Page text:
The Ministry of Health has clarified that there is no shortage of Antiretroviral Drugs in Zambia as suggested by some media reports.
Permanent Secretary for Technical Services Lackson Kasonka explains that the ministry has just faced a delay in the shipment of Zidovudine, an ARV combination agent used as part of a three drug regimen used for managing individuals on second line Antiretroviral Therapy–ARV-.
Professor Kasonka notes that only about 6,000 individuals who are taking an old ARV drug called Zidovudine which the Ministry of Health has been transitioning from Tafed may be affected and due to its poor side effect profile, it has faced increasing low demand disturbing its global supply chain leading to erratic supply in the last two years.
In a statement, the permanent secretary says in the quest to provide safer and more efficacious drugs, the optimization of antiretroviral therapy has since started with 98.5 per cent of the over 1,200,000 receiving ARVs who are now receiving the newer, safer and easier tablets.
He said the Ministry of Health is however in consultation with the civil society organizations representing people living with HIV to accelerate the transition of individuals on this drug to better and safer ARVs.
Yesterday, the Ministry of Health Permanent Secretary for Technical Services Lackson Kasonka disclosed in statement that, the Ministry has faced a delay in the shipment of Zidovudine/ Lamivudine (ZDV/3TC) 300mg/150mg an ARV combination agent used as part of a three-drug regimen used for managing individuals on second line Antiretroviral Treatment (ART).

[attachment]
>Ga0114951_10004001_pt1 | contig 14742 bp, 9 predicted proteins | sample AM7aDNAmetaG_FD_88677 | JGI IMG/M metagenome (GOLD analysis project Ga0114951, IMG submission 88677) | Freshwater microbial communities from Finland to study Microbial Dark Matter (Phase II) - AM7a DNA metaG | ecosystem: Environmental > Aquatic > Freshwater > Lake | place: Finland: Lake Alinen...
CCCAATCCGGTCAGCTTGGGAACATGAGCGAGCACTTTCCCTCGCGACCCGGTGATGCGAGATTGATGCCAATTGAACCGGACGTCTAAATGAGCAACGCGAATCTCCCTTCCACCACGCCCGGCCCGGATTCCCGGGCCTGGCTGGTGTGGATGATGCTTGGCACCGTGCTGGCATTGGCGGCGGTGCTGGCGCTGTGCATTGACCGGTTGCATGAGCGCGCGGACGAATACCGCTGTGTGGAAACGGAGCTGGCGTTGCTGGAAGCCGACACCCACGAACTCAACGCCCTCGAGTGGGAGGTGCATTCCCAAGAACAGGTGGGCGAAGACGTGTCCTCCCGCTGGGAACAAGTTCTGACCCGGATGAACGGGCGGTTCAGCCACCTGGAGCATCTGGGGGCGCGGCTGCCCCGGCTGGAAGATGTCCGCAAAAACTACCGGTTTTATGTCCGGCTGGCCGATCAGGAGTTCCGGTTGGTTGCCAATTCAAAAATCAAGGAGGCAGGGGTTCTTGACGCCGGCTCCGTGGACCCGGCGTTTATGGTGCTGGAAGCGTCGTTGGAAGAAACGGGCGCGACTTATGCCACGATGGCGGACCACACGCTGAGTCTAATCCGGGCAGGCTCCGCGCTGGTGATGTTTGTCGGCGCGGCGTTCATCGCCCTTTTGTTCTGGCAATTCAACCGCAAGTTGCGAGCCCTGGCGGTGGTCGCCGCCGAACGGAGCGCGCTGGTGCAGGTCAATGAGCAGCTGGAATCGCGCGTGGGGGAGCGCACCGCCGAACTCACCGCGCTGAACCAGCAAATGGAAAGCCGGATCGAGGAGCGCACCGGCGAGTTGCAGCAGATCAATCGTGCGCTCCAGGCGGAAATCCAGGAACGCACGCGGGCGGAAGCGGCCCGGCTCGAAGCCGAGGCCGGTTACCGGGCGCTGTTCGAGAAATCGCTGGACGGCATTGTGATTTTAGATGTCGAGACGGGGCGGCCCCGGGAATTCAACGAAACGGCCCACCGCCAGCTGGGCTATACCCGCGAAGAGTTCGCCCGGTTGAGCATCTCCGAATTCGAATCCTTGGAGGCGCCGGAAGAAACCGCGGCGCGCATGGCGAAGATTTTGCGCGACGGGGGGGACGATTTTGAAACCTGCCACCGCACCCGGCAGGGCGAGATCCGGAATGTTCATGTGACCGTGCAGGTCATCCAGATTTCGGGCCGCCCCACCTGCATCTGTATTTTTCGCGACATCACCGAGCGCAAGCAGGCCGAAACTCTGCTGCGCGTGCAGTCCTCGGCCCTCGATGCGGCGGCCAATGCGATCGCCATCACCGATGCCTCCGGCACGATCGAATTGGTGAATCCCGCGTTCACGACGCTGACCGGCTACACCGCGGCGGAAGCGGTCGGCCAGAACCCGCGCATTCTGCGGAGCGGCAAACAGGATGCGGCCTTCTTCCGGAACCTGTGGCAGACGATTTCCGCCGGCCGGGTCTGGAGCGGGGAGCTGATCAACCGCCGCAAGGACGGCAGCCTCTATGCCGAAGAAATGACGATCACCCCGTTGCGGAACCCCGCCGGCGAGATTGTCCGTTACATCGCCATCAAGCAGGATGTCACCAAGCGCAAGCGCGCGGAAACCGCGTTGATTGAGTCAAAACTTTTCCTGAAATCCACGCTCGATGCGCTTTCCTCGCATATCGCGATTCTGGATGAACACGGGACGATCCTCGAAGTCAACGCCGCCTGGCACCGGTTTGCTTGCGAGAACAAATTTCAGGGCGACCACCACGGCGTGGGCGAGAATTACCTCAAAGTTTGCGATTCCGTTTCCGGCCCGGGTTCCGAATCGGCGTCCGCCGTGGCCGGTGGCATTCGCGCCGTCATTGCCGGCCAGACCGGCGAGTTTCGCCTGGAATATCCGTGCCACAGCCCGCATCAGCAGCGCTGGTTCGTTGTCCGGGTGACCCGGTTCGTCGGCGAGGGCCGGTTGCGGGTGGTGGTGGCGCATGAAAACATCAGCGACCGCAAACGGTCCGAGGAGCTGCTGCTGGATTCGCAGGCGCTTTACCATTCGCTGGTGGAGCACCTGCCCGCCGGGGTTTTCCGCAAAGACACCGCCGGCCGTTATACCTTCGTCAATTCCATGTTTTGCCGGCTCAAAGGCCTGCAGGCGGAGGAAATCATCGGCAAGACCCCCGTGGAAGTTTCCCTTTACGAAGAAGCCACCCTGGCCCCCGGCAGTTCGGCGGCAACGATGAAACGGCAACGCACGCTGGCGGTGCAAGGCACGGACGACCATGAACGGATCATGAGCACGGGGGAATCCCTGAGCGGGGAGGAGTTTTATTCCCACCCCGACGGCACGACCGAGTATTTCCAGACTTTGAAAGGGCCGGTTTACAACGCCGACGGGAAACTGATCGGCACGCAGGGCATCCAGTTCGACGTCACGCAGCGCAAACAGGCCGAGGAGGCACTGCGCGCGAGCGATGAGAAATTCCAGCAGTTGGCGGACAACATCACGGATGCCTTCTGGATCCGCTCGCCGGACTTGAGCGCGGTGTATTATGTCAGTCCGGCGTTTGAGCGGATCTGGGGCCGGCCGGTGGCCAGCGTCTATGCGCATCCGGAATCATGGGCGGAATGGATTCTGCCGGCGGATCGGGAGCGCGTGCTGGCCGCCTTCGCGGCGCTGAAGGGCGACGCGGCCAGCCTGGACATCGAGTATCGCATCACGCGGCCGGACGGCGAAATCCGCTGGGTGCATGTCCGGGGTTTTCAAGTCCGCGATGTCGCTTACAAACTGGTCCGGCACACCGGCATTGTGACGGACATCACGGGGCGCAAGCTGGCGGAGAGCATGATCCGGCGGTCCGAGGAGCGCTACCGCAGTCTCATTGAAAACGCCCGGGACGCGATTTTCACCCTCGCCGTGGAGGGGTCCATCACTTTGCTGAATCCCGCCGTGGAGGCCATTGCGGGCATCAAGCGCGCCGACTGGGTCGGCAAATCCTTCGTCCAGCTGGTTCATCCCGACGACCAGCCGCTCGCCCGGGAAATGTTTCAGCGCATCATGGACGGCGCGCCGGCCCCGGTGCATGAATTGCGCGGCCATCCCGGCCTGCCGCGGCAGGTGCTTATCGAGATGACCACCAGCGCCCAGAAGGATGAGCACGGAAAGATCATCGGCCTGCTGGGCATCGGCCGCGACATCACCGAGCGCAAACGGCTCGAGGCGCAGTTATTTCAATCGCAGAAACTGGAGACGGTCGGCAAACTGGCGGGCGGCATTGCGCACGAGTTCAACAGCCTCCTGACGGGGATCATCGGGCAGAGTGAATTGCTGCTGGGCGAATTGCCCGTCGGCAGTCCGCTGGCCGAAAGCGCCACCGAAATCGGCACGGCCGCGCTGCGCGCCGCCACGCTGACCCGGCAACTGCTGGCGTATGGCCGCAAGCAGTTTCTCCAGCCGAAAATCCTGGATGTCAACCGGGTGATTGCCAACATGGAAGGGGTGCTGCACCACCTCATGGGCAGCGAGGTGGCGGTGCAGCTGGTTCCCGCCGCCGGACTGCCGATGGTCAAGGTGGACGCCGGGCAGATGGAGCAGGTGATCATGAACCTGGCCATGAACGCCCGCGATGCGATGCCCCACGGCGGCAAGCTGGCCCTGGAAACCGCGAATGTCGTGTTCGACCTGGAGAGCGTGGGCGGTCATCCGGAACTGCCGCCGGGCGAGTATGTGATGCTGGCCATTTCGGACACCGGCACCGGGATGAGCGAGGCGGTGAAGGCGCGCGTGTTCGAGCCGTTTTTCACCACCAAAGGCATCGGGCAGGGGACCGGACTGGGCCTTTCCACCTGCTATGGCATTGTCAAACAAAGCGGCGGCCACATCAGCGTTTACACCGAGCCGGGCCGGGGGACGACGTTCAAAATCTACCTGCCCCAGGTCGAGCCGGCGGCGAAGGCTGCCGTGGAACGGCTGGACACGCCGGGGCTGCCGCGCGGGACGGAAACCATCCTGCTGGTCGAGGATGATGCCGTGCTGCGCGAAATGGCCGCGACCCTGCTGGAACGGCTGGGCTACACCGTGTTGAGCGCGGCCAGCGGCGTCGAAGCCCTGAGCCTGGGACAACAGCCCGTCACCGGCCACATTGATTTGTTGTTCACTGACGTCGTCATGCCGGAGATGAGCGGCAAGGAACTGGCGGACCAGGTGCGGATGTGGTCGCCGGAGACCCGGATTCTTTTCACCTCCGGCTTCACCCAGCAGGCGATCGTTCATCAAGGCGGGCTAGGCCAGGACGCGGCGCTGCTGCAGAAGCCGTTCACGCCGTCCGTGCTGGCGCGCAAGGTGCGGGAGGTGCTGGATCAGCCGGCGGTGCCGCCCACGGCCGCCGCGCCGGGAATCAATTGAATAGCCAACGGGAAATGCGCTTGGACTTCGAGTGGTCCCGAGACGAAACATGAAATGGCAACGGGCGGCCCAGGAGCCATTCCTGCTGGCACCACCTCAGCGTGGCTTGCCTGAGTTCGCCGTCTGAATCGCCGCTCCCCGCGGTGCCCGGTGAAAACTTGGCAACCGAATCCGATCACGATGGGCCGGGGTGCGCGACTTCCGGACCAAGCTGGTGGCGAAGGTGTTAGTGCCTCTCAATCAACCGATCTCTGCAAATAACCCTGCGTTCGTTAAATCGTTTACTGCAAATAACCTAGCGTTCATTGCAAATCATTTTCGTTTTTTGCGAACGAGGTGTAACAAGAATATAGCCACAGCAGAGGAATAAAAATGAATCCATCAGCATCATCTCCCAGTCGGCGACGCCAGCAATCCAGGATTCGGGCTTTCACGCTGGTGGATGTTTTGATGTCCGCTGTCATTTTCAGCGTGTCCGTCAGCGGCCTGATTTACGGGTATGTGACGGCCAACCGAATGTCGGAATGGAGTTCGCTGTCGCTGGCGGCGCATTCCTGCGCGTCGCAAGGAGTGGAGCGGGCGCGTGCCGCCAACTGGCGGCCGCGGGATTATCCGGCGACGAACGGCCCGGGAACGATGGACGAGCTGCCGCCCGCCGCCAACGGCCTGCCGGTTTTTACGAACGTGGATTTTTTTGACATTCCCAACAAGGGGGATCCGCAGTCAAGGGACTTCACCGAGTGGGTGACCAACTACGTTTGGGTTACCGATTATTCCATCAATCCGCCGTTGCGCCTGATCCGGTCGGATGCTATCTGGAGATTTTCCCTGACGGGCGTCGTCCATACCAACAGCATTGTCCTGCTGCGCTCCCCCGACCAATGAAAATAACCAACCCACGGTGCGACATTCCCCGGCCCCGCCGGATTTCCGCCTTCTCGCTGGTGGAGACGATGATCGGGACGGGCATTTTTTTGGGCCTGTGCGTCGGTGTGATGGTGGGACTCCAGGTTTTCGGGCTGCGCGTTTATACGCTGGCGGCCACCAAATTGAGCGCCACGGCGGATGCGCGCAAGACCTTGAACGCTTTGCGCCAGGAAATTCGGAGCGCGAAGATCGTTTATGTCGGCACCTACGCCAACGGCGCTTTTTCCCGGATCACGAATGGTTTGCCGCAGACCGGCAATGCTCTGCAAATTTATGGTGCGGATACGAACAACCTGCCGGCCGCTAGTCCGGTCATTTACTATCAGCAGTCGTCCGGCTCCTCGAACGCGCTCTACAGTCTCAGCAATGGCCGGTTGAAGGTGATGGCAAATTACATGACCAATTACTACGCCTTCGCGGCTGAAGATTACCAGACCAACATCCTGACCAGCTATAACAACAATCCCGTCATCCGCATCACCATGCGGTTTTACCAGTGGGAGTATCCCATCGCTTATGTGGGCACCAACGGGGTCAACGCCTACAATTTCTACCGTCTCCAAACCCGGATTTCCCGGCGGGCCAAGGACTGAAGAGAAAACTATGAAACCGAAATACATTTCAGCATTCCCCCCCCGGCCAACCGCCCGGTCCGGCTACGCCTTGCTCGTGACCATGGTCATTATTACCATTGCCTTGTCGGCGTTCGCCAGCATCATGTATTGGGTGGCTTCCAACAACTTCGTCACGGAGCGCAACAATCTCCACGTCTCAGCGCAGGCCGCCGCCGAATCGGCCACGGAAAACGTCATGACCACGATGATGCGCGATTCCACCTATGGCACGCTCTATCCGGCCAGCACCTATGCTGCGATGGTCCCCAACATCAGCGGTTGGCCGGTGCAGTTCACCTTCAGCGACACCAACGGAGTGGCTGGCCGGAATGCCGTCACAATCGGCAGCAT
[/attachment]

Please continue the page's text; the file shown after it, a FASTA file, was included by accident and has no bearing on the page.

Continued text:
Consequently, the National HIV Programme has recommended the following as an interim mitigation measure for individuals receiving this commodity combined with either a boosted protease inhibitor (bPI) Atazanavir-ritonanvir (ATV-r) or Lopinavir-Ritonavir (LPV-r) or Dolutegravir (DTG).
The Permanent Secretary has since instructed that Individuals who are virally suppressed on AZT/3TC/bPI and receiving care from health facilities which do not have AZT/3TC in stock should be switched to Tenofovir Disoproxil Fumarate/ Lamivudine/ Dolutegravir (TLD) or Tenofovir Alafenamide/ Emtricitabine/ Dolutegravir (TAFED) while maintaining the bPI component.
“The Combination regimen must be TLD or TAFED plus LPV-r or ATV-r,” he said
Mr Kasonka noted that individuals supplied with this interim regimen could have their antiretroviral therapy reversed to the standard AZT+3TC+Bpi once the AZT+3TC stock status normalizes.
He added that for individuals on AZT+3TC+DTG in all facilities, guidance is given that they be permanently switched to TLD or TAFED.
Mr Kasonka disclosed that for individuals on AZT+3TC+bPI with a high viral load, enhanced adherence counselling (EAC) plus genotype testing while being moved to the interim therapy of TLD or TAFED plus LPV-r or ATV-r.
Mr Kasonka cited that these recommendations are based on the current evidence of the use of DTG with a recycled nucleoside reverse transcriptase inhibitor (NRTI) backbone deduced from the VISEND, NADIA and 2SD trials.
“For any clarification, please contact the Director Infectious Diseases Prof. Lloyd Mulenga on +260977344604 or the National HIV Technical Advisor Dr Suilanji Sivileon +260977430210,” Mr Kasonka has advised